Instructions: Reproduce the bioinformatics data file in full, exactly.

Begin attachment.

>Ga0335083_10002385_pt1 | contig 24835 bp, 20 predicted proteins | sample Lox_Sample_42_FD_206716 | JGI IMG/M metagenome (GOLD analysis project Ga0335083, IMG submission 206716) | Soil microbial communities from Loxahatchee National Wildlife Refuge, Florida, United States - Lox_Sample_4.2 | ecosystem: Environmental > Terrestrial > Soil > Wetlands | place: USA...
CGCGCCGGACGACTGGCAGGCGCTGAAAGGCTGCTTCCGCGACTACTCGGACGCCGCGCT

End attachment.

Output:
>Ga0335083_10002385_pt1 | contig 24835 bp, 20 predicted proteins | sample Lox_Sample_42_FD_206716 | JGI IMG/M metagenome (GOLD analysis project Ga0335083, IMG submission 206716) | Soil microbial communities from Loxahatchee National Wildlife Refuge, Florida, United States - Lox_Sample_4.2 | ecosystem: Environmental > Terrestrial > Soil > Wetlands | place: USA...
CGCGCCGGACGACTGGCAGGCGCTGAAAGGCTGCTTCCGCGACTACTCGGACGCCGCGCT